Why do I always feel like the room is spinning around me?
This sensation is known as vertigo, and is typically a sign of an ear-related issue. It can restrict your lifestyle, as bouts of vertigo are often unpredictable and may increase your risk of accidents or falls.
What are some of its causes?
– Benign Paroxysmal Positional Vertigo (BPPV): Fifty percent of middle-aged adults experience it. In younger patients, it usually happens after infections or a head injury. BPPV is often characterised by a brief but intense spinning when the position of your head changes.
– Infections: These are common in your inner or middle ear.
– Meniere’s disease: In addition to spinning, you might experience hearing loss or a ringing in your ear.
– Leaking of inner ear fluid: This may happen if you’re diving, or suffering from a head injury or physical exertion.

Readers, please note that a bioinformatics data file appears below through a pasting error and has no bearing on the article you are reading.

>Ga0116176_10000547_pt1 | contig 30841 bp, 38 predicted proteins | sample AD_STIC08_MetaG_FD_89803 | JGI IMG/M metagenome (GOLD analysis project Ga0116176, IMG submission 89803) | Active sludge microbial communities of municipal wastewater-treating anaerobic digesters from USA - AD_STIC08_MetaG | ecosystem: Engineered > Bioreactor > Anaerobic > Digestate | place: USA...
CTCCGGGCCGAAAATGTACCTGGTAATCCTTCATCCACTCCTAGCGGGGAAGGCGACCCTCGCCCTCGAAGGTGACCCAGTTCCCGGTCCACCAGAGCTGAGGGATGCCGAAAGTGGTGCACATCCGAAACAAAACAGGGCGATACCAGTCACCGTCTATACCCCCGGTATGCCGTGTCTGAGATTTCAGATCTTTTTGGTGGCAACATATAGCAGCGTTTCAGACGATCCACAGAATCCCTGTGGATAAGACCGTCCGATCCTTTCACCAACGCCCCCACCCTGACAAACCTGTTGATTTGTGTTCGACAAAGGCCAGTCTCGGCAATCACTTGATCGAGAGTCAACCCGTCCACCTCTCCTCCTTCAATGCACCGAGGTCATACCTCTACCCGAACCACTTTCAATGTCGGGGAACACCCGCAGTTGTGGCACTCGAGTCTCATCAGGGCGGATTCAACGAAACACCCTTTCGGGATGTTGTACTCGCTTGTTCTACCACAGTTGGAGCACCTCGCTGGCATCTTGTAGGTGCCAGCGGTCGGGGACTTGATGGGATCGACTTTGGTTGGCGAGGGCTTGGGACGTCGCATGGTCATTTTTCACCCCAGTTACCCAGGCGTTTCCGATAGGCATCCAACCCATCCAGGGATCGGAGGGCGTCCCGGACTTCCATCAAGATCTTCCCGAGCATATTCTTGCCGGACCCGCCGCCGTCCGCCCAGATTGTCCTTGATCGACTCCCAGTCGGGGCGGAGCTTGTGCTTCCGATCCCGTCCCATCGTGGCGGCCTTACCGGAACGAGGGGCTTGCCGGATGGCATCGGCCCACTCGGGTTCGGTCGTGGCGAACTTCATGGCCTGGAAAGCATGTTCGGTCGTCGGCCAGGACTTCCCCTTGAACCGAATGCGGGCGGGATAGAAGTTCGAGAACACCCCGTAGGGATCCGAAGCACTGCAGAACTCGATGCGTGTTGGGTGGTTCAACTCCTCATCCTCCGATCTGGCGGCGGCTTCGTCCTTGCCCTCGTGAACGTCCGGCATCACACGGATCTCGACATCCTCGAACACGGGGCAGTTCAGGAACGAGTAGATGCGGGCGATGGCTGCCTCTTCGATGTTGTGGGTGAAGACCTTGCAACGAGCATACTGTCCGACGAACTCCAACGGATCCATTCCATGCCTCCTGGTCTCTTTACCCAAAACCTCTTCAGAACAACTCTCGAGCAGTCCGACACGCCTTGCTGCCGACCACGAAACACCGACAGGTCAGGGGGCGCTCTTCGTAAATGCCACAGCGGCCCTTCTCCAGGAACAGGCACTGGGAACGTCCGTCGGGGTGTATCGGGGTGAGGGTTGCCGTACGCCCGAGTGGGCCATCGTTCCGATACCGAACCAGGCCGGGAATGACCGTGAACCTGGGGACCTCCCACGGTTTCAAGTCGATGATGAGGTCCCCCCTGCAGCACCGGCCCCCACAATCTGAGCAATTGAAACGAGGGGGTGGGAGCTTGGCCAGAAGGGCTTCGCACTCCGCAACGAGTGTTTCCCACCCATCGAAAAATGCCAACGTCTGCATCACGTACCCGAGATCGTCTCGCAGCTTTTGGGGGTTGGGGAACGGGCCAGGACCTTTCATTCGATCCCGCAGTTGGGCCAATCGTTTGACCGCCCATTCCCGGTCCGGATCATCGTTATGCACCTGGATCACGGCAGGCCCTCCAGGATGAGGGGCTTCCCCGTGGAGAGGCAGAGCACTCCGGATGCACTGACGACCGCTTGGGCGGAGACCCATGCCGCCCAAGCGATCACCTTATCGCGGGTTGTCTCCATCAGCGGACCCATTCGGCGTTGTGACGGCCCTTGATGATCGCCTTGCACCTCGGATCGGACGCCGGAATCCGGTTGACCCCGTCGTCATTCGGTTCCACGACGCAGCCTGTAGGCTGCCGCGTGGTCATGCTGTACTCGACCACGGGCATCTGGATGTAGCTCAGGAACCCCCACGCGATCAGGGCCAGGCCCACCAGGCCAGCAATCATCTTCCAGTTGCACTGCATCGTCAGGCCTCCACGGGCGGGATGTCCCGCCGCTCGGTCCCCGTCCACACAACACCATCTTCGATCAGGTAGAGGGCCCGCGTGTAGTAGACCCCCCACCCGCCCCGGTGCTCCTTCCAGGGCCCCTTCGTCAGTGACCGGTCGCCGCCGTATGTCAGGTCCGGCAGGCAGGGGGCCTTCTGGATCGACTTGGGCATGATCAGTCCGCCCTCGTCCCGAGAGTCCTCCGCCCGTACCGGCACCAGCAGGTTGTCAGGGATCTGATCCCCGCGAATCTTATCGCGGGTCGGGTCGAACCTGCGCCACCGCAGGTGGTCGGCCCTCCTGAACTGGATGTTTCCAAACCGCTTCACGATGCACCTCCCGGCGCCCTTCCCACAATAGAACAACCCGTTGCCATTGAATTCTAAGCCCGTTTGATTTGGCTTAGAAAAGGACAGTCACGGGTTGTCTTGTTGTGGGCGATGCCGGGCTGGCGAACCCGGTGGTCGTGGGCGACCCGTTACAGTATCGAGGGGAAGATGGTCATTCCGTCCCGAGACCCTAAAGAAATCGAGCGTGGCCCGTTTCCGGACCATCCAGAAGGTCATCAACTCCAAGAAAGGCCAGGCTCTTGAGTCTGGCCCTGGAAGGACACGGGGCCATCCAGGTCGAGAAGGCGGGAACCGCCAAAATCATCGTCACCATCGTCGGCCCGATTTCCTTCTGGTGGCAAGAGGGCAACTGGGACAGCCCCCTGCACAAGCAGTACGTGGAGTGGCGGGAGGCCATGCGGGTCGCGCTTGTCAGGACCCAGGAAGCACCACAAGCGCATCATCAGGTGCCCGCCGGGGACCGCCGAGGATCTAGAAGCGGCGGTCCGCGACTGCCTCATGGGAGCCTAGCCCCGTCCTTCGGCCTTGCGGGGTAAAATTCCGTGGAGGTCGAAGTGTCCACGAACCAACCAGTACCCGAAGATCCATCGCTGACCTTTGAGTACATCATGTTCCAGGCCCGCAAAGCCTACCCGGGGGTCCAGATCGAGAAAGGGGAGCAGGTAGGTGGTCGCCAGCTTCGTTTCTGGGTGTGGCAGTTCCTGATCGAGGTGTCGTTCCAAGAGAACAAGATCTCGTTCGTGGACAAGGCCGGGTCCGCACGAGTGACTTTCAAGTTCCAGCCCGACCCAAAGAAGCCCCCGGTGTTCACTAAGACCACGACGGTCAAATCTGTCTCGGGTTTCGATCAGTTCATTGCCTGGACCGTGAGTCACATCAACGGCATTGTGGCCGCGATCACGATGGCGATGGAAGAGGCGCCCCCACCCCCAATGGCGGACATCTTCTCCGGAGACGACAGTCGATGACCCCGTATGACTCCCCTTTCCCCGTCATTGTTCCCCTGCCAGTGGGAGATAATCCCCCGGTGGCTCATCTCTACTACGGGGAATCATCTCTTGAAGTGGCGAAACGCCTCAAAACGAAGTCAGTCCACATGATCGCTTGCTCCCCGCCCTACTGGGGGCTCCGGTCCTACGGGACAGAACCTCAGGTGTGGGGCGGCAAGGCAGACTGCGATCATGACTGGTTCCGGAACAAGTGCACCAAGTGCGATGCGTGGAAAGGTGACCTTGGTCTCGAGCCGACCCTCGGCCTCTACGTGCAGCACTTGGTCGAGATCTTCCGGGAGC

– Mal de Debarquement syndrome: This is a feeling of continuous bobbing after sea travel.
How is vertigo diagnosed and treated?
An ENT doctor will need to test for positional vertigo in all three semi-circular ear canals and measure neck-to-spine and neck-to-brain blood circulation and blood pressure changes when you’re lying and standing.
Other tests include videonystagmography (VNG) testing, which document a person’s ability to follow visual objects with their eyes; Head Impulse Test (HIT), which detects abnormalities in the semi-circular ear canals; or the Vestibular Evoked Myogenic Potential (VEMP), which is designed to determine the functions of the inner ear’s sensory organs.
Treatment is usually in the form of oral anti-vertigo and anti-nausea medications, or through rehabilitation therapy and surgery for debilitating cases.
From The Finder (Issue 283), June 2017
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